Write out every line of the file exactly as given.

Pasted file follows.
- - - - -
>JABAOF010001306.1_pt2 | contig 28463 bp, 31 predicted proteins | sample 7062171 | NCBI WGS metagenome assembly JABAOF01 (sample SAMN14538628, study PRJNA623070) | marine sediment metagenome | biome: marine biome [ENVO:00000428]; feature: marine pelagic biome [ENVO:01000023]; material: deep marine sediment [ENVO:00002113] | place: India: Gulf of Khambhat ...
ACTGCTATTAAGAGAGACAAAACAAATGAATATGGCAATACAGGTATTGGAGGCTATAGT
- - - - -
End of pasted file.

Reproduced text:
>JABAOF010001306.1_pt2 | contig 28463 bp, 31 predicted proteins | sample 7062171 | NCBI WGS metagenome assembly JABAOF01 (sample SAMN14538628, study PRJNA623070) | marine sediment metagenome | biome: marine biome [ENVO:00000428]; feature: marine pelagic biome [ENVO:01000023]; material: deep marine sediment [ENVO:00002113] | place: India: Gulf of Khambhat ...
ACTGCTATTAAGAGAGACAAAACAAATGAATATGGCAATACAGGTATTGGAGGCTATAGT